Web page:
Romeo and Juliet by William Shakespeare

Page 16 of 24   -   1 2 3 4 5 6 7 8 9 10 11 12 13 14 15 16 17 18 19 20 21 22 23 24   Purchase full notes for £5.95 (aprox $9.28)

Act One, Scene Two

8 ‘a stranger in the world’ – Juliet is only thirteen and she has been kept secluded in the Capulet household until now. The idea is similar to that of debutantes ‘coming out’ in public.

14 ‘Earth has swallow’d all my hopes but she;’ – Capulet’s other children all, presumably, died young. Romeo, apparently, does not have siblings either, and this makes the loss of these two young people all the harder to bear when they die.

15 ‘She is the hopeful lady of my earth.’ – Assuming the text is not corrupted here (and other readings have been suggested), this would mean that Capulet in pinning all his hopes of posterity on Juliet, in the days when he is dead and in the ‘earth’. It is interesting that Romeo and Benvolio have been talking about something similar with respect to Rosaline.

16 ‘But woo her gentle Paris’ – Capulet is presumably not contradicting himself here, but simply planning on Juliet and Paris having a two-year-long period of betrothal prior to marriage, which given Juliet’s age would not be unreasonable.

22 ‘among the store.’ – i.e. ‘among the store of those I love.’ It appears that Capulet’s invitation has already gone out to Paris unbeknownst to him; the line ‘One more, most welcome, makes my number more’ refers to Paris responding positively to this invitation, not being hastily added to the guest-list. From what follows, the invitations are apparently being sent out on the day of the feast.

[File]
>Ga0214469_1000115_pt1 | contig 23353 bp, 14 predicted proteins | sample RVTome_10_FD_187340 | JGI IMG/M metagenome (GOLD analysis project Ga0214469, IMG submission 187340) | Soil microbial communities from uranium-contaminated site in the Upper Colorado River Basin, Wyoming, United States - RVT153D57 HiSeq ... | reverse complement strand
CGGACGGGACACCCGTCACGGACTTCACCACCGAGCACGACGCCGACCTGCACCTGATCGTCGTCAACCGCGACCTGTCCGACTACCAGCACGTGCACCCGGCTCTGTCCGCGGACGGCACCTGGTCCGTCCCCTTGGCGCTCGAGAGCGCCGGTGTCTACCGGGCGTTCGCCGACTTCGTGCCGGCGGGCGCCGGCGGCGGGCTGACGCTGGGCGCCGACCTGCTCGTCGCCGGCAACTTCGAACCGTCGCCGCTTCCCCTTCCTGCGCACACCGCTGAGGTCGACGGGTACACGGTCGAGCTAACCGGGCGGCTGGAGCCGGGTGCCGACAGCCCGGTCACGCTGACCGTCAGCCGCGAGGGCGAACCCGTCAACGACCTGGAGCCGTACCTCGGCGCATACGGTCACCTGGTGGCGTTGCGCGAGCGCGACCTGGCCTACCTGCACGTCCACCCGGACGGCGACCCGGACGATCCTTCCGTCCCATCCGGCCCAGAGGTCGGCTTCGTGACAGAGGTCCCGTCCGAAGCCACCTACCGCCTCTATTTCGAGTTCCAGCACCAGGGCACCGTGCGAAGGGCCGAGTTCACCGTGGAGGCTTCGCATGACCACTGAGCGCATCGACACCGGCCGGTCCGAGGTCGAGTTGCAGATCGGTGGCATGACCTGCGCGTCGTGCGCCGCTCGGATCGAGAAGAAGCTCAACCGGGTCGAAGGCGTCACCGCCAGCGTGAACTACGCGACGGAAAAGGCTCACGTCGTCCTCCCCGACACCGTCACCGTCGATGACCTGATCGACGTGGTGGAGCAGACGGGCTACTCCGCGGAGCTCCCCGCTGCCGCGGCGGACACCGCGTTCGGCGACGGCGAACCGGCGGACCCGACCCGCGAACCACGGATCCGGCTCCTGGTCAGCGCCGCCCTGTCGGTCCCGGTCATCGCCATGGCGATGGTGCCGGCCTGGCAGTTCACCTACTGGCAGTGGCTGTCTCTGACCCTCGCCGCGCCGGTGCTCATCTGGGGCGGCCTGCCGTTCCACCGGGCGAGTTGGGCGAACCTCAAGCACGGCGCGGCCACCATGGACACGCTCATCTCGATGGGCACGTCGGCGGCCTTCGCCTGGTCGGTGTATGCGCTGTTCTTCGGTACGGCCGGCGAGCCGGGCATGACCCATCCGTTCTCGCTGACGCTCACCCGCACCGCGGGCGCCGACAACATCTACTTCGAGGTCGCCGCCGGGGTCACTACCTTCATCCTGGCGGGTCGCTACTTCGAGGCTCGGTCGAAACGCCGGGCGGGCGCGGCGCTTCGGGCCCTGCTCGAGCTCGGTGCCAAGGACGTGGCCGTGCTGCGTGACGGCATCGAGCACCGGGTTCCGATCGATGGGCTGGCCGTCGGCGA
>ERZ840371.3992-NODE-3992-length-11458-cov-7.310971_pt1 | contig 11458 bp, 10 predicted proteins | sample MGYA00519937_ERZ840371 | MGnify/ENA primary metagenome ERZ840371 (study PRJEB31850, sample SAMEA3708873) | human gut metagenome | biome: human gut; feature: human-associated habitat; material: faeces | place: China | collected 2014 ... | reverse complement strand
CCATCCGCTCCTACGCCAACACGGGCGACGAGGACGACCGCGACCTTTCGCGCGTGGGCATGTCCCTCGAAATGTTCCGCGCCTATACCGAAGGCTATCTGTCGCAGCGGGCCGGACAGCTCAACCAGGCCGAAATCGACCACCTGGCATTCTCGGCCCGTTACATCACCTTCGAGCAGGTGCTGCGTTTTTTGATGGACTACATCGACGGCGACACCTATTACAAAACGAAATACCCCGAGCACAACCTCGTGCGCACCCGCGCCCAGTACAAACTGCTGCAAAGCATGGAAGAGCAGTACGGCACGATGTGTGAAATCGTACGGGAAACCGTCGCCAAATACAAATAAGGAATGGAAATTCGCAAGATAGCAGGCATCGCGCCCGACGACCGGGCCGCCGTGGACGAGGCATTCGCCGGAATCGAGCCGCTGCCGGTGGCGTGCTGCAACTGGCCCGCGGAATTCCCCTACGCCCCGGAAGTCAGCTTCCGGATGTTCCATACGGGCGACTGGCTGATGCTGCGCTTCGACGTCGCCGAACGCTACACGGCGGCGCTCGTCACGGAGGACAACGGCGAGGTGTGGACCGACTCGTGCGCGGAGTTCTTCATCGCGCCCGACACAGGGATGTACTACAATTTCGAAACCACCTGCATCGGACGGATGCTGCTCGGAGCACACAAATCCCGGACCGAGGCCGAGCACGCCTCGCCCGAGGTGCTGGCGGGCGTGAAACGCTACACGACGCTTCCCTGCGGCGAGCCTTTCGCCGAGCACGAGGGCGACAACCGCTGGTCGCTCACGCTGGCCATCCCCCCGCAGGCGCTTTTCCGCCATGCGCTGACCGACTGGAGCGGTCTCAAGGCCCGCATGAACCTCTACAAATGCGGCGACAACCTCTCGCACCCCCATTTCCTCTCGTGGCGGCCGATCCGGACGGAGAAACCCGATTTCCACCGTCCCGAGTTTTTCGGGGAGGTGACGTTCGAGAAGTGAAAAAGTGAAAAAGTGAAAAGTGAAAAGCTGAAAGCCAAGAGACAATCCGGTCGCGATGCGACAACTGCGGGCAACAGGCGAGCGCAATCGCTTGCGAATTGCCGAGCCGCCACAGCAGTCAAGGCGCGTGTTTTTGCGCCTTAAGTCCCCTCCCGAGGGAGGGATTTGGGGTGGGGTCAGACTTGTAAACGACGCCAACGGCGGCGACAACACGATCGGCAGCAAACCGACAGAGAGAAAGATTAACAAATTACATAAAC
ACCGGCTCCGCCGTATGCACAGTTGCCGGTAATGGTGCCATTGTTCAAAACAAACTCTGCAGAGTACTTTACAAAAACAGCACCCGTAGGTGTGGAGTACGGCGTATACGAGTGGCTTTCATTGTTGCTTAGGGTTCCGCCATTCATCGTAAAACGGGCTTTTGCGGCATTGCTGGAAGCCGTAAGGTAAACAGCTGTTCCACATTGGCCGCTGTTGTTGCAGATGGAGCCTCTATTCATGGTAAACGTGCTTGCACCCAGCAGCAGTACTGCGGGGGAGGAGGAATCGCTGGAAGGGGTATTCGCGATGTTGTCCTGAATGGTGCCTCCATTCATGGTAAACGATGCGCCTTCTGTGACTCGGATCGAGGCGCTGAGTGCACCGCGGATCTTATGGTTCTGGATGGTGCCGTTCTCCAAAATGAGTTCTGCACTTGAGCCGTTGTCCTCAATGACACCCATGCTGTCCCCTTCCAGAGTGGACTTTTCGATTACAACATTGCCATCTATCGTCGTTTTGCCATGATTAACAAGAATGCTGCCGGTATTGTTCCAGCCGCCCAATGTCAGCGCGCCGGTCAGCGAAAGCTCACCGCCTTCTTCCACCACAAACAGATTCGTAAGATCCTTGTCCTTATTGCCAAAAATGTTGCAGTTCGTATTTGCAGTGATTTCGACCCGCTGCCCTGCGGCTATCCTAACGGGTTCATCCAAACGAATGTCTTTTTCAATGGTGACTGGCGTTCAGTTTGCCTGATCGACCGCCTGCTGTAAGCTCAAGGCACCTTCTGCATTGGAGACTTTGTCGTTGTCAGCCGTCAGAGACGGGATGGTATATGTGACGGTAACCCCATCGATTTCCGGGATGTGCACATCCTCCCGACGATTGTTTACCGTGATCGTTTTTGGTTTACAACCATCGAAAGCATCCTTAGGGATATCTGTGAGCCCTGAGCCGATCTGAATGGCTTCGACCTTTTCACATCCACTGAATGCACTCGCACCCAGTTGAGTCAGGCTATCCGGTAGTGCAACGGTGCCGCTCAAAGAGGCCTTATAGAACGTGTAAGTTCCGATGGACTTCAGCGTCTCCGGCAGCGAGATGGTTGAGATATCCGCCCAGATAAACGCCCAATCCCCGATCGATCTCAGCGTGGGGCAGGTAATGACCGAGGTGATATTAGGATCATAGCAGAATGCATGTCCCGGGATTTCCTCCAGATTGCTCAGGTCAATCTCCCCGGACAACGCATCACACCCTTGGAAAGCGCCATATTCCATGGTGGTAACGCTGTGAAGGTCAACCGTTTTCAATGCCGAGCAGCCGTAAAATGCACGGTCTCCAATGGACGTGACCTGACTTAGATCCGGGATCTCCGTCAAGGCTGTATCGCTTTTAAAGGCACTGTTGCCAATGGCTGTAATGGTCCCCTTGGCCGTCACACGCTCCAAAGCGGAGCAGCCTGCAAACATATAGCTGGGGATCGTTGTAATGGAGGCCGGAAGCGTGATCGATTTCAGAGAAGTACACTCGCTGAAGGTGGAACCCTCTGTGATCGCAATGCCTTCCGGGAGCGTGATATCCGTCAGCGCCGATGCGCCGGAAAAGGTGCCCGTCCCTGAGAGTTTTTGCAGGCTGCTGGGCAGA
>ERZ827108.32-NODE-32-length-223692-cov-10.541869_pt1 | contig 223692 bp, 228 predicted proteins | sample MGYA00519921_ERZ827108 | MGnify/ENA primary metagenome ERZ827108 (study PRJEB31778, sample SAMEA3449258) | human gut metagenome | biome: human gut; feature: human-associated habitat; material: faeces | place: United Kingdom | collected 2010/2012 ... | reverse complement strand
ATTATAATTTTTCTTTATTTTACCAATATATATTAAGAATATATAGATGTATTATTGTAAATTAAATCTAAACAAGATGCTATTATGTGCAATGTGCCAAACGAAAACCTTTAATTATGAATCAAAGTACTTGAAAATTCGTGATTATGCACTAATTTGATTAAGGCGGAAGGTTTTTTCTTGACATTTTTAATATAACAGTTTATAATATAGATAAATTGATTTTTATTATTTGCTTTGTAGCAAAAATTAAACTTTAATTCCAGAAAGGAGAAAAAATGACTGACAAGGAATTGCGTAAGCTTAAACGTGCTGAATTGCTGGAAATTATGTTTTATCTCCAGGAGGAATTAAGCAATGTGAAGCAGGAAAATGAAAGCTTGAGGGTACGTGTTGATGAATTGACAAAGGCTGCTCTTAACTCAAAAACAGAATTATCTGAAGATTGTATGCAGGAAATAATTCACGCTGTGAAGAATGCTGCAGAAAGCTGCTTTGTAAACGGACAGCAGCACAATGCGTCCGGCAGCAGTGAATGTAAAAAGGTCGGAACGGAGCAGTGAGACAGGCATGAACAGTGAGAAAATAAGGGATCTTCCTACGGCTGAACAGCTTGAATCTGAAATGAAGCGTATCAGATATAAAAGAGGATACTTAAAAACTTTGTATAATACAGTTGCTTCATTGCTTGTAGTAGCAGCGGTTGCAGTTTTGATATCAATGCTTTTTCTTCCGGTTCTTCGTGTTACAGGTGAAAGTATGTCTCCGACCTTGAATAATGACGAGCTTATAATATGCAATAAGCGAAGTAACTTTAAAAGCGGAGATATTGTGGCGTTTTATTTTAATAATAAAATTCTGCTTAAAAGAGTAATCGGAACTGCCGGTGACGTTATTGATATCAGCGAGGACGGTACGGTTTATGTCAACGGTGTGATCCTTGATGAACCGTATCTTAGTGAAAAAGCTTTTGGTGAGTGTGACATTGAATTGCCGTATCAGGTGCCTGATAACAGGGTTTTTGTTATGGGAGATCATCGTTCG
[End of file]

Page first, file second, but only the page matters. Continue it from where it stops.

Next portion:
23 ‘makes my number more.’ – understand: ‘makes my group of guests (‘my number’) more convivial.’

25 ‘Earth-treading stars that make dark heaven light.’ – A rather odd example of Shakespeare’s imagery of darkness and light in this play: the idea seems to be that these ‘stars’ (the eyes of the female guests, especially those of Juliet) have come down from heaven and left the skies darkened. They are so bright, however, that they light the heavens up from below.

27 ‘When well-apparelled April on the heel/ Of limping winter treads’ – Just as the movement in terms of imagery is from darkness to light in the early part of Romeo and Juliet, here there is an analogous movement from winter to spring. Winter limps because he is old; April is ‘well-apparelled’ with spring flowers.

30 ‘Inherit’ – ‘receive’.

30 ‘Hear all, see all,’ – similar to the advice Benvolio has just given Romeo.

previous     next
Purchase full notes for £5.95 (aprox $9.28)

William Shakespeare